cache: true,
    pageClassPrefix: '',
    scroll: true,
    debugMode: false,
    preload: true,
    support: true,
    skipPopStateHandling: function(event){
        if (event.state && event.state.source == "swup") {
            return false;
        return true;
    animateHistoryBrowsing: false,


As we are replacing the native functionality of the browser, there is a need for a lifecycle that would replace the standard browser page lifecycle (load page and leave page). For this purpose, swup emits bunch of events triggered on the document while working. We can use those events to enable our JavaScript, trigger some analytics, and much more.

// trigger page view for GTM
document.addEventListener('swup:pageView', event => {
        'event': 'VirtualPageview',
        'virtualPageURL': window.location.pathname,
        'virtualPageTitle' : document.title

// load scripts for replaced elements
document.addEventListener('swup:contentReplaced', event => {
    swup.options.elements.forEach((selector) => {
        // load scripts for all elements with 'selector'

Note: example with enabling scripts above assumes using component based approach, like the one used by Gia framework.

List of all events

  • swup:willReplaceContent - triggers right before the content of page is replaced
  • swup:contentReplaced - triggers right after the content of page is replaced
  • swup:pageView - similar as previous, except it is once triggered on load
  • swup:hoverLink - triggers when link is hovered
  • swup:clickLink - triggers when link is clicked
  • swup:animationOutDone - triggers when transition of all animated elements is done (after click of link and before content is replaced)
  • swup:pagePreloaded - triggers when the preload of some page is done
  • swup:pageLoaded - triggers when loading of some page is done (differs from previous only by the source of event - hover/click)
  • swup:scrollStart - triggers when built in scroll is started
  • swup:scrollDone - triggers when built in scroll is done
  • swup:animationInDone - triggers when transition of all animated elements is done (after content is replaced)
  • swup:pageRetrievedFromCache - triggers when page is retrieved from cache and no request is necessary
  • swup:submitForm - triggers when form is submitted trough swup (right before submission)
  • swup:enabled - triggers when swup instance is created or re-enabled after call of destroy()
  • swup:disabled - triggers on destroy()


Some functionality is only necessary in certain projects. For this reason, swup has support for plugins.

Plugin Installation

import Swup from 'swup'
import pluginName from 'swup/plugins/pluginName'


<script src="./dist/swup.js"></script>
<script src="./dist/plugins/pluginName.js"></script>

and enable plugin at initialisation of swup by including it in options:

var options = {
    plugins: [
var swup = new Swup(options)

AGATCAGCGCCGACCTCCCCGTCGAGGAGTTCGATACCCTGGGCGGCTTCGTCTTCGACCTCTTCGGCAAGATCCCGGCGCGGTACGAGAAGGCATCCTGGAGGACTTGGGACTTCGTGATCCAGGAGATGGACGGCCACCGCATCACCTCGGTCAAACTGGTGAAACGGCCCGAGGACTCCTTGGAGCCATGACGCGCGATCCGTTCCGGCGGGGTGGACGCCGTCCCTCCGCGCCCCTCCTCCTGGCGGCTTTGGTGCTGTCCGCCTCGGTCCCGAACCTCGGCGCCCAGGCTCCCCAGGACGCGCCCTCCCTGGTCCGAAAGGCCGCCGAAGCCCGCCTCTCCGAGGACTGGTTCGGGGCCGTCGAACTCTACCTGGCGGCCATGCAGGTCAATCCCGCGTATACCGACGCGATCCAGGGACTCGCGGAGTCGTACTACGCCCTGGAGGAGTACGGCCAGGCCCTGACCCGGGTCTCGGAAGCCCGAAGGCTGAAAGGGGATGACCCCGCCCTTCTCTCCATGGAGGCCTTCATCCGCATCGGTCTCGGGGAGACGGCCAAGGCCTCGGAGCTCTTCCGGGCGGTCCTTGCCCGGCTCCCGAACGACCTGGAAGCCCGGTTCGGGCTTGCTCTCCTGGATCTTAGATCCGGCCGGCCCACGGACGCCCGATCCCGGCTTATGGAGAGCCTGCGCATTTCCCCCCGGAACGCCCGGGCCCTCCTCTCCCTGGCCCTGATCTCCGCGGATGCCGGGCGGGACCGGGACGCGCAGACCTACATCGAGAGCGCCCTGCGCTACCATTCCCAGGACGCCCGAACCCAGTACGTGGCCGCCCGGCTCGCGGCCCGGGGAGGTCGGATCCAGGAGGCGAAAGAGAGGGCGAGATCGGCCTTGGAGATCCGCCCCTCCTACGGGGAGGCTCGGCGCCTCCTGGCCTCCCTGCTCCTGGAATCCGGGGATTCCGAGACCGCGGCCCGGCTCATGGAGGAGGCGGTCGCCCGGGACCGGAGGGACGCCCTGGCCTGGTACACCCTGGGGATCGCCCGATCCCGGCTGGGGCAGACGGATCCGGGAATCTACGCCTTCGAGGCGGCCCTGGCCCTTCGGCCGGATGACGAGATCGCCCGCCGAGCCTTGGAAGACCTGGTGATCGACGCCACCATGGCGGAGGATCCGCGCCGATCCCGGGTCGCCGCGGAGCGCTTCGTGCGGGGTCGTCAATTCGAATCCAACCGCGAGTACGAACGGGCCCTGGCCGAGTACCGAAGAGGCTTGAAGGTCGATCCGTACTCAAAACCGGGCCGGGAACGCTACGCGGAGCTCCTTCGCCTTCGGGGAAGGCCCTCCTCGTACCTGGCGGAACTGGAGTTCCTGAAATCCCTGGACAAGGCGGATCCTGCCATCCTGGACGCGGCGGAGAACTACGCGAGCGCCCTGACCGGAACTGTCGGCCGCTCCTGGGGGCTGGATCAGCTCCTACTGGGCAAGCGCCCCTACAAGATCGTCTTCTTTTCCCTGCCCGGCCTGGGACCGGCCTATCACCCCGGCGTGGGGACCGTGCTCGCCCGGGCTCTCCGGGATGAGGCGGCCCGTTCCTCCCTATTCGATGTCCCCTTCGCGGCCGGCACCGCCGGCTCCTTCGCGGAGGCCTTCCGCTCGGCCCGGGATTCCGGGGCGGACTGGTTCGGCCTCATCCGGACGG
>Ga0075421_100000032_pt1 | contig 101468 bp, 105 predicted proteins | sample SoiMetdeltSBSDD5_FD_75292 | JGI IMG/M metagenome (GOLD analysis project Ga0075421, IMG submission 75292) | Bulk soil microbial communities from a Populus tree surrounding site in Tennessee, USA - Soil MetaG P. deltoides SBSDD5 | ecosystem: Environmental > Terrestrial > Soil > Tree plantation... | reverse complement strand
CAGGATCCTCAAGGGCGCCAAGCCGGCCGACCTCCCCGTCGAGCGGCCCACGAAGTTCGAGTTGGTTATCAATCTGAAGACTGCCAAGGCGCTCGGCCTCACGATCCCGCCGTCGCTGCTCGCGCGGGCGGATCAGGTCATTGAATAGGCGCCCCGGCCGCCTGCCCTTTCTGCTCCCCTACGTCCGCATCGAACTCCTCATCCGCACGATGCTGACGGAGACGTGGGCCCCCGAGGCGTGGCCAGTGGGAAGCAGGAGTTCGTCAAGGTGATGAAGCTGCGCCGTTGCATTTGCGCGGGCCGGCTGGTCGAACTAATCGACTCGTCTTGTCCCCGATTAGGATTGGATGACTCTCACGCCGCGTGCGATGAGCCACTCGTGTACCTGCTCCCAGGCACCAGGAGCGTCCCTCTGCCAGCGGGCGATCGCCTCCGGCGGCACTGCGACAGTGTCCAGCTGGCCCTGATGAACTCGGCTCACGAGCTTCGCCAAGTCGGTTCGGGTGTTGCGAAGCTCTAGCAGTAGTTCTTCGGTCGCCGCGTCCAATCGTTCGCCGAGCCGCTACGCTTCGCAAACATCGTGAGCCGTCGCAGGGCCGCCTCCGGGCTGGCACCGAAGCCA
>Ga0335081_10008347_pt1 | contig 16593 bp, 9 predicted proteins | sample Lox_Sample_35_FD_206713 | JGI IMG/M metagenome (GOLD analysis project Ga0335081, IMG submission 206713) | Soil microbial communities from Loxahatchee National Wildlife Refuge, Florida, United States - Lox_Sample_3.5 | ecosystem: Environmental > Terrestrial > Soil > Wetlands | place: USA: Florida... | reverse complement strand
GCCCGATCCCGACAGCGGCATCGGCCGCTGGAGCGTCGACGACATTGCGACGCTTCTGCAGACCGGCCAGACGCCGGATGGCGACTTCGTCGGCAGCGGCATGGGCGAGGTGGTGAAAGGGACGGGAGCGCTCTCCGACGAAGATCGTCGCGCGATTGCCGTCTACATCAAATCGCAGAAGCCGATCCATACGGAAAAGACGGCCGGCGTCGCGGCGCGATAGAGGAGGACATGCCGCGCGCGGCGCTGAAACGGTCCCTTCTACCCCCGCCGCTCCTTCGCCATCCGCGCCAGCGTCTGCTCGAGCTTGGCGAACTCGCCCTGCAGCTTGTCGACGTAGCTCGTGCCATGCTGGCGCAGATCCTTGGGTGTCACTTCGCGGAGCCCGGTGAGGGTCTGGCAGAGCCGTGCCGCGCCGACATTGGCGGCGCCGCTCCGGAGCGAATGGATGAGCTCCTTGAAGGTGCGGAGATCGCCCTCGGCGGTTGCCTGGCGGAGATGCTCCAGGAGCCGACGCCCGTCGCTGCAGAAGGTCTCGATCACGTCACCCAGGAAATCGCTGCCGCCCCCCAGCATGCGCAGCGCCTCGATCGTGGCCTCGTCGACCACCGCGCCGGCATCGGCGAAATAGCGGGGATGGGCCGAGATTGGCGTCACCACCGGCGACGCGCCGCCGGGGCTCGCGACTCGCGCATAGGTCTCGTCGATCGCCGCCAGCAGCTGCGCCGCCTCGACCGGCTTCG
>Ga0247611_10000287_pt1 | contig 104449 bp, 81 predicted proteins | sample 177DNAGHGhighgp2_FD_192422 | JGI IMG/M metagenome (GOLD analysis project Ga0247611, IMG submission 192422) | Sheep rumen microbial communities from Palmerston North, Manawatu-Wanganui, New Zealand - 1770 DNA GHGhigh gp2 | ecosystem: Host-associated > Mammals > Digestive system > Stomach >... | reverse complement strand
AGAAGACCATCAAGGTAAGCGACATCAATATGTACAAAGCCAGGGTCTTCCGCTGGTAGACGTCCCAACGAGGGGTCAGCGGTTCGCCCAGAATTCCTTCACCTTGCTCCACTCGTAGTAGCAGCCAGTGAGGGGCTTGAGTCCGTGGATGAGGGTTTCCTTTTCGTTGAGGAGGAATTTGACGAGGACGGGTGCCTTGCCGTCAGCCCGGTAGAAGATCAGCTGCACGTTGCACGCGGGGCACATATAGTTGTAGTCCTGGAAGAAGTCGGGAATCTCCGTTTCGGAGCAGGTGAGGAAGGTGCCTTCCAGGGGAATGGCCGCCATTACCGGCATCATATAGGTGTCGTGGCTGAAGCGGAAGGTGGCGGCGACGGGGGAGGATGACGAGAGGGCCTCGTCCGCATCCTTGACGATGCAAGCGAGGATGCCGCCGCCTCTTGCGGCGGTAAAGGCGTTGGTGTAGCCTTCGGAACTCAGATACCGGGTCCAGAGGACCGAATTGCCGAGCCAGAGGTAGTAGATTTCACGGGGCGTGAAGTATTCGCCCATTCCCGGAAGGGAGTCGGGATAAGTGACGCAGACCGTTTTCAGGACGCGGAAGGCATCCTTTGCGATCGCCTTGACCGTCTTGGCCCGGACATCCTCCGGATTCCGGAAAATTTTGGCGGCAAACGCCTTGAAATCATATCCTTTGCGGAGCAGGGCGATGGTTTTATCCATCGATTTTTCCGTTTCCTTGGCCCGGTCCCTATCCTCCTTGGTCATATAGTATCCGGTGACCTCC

Plugins may also have some default options. To rewrite default options of plugin, use swup's usePlugin function to enable plugin.

var swup = new Swup();
swup.usePlugin(pluginName, {option: "value of option"});


Merge Head Plugin replaces the html tags in head on each content replace (swup:contentReplaced event). Plugin has one option runScripts. If the options is set to true, script tags placed into head are executed (code inside of the tag as well as linked by src attribute). Option defaults to false.


Google Analytics Plugin triggers pageview event on swup:contentReplaced (on each page change). Note that this event is not triggered at the first load, so the first page view must be triggered elsewhere. However, page view event is by default triggered in Javascripts tracking snippet. Simplified code run by this plugin on swup:contentReplaced:

window.ga('set', 'title', document.title);
window.ga('set', 'page', window.location.pathname + window.location.search);
window.ga('send', 'pageview');


Google Tag Manager Plugin triggers VirtualPageview event on swup:contentReplaced (on each page change) which can be associated with a page view within GTM. Event object also includes virtualPageURL holding the url of the page and virtualPageTitle holding the title of the page. Note that this event is not triggered at the first load, so the first page view must be triggered elsewhere. Simplified code run by this plugin on swup:contentReplaced:

    'event': 'VirtualPageview',
    'virtualPageURL': window.location.pathname + window.location.search,
    'virtualPageTitle': document.title


The instance of the swup can be imported and used across your sites JavaScript to enable some additional features. When debug mode (see options section) is enabled, instance is also available in window object as window.swup. We can access some of the information used by swup such as used options:

swup.options.elements.forEach((selector) => {
    // do something for each container element
swup.options.cache; // true/false

or change options

// enable cache
swup.options.cache = true;

or remove page from cache

// remove page from cache

or use built in functions

// navigates to /someRoute with the animations and all... (can be used to submit forms)
    url: "/someRoute", // route of request (defaults to current url)
    method: "GET", // method of request (defaults to "GET")
    data: data, // data passed into XMLHttpRequest send method

// scroll page to some position (2000px from top in this example)
swup.scrollTo(document.body, 2000);

Note: loadPage function is used to submit forms with swup. For more information on submitting forms with XMLHttpRequest, refer to Sending forms through JavaScript.

// disable swup

...and much more. Sky is the limit here, explore swup or create an issue for some particular example!


Swup is currently stable and production-ready. Any contributions or suggestions are more than welcome.

If you'd like to share your work using swup with me or others, please, drop me a link at gmarcuk@gmail.com.